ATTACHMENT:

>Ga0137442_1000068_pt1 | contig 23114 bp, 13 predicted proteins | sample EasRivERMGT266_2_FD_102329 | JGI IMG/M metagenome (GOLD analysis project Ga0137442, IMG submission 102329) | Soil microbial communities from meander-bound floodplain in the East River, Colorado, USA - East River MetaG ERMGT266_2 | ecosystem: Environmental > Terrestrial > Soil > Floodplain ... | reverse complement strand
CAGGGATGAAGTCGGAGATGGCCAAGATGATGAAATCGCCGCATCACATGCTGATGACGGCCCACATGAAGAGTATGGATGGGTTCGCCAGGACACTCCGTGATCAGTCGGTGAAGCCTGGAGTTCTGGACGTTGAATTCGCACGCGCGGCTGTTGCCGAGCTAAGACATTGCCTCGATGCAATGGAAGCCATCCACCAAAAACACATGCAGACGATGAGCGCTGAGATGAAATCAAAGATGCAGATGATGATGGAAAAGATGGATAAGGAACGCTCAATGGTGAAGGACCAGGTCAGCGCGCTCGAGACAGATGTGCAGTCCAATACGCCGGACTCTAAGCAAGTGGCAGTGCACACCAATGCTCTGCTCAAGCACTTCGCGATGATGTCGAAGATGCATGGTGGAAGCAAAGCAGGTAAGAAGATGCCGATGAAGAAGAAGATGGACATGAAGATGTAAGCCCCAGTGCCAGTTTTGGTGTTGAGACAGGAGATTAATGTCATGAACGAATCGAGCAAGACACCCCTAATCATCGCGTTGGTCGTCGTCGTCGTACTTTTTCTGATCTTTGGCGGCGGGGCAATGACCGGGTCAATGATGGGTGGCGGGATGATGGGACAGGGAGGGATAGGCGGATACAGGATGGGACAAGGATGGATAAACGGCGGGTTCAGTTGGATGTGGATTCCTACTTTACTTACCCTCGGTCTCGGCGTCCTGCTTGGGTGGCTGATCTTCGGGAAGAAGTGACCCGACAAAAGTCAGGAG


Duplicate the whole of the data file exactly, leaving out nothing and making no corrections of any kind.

>Ga0137442_1000068_pt1 | contig 23114 bp, 13 predicted proteins | sample EasRivERMGT266_2_FD_102329 | JGI IMG/M metagenome (GOLD analysis project Ga0137442, IMG submission 102329) | Soil microbial communities from meander-bound floodplain in the East River, Colorado, USA - East River MetaG ERMGT266_2 | ecosystem: Environmental > Terrestrial > Soil > Floodplain ... | reverse complement strand
CAGGGATGAAGTCGGAGATGGCCAAGATGATGAAATCGCCGCATCACATGCTGATGACGGCCCACATGAAGAGTATGGATGGGTTCGCCAGGACACTCCGTGATCAGTCGGTGAAGCCTGGAGTTCTGGACGTTGAATTCGCACGCGCGGCTGTTGCCGAGCTAAGACATTGCCTCGATGCAATGGAAGCCATCCACCAAAAACACATGCAGACGATGAGCGCTGAGATGAAATCAAAGATGCAGATGATGATGGAAAAGATGGATAAGGAACGCTCAATGGTGAAGGACCAGGTCAGCGCGCTCGAGACAGATGTGCAGTCCAATACGCCGGACTCTAAGCAAGTGGCAGTGCACACCAATGCTCTGCTCAAGCACTTCGCGATGATGTCGAAGATGCATGGTGGAAGCAAAGCAGGTAAGAAGATGCCGATGAAGAAGAAGATGGACATGAAGATGTAAGCCCCAGTGCCAGTTTTGGTGTTGAGACAGGAGATTAATGTCATGAACGAATCGAGCAAGACACCCCTAATCATCGCGTTGGTCGTCGTCGTCGTACTTTTTCTGATCTTTGGCGGCGGGGCAATGACCGGGTCAATGATGGGTGGCGGGATGATGGGACAGGGAGGGATAGGCGGATACAGGATGGGACAAGGATGGATAAACGGCGGGTTCAGTTGGATGTGGATTCCTACTTTACTTACCCTCGGTCTCGGCGTCCTGCTTGGGTGGCTGATCTTCGGGAAGAAGTGACCCGACAAAAGTCAGGAG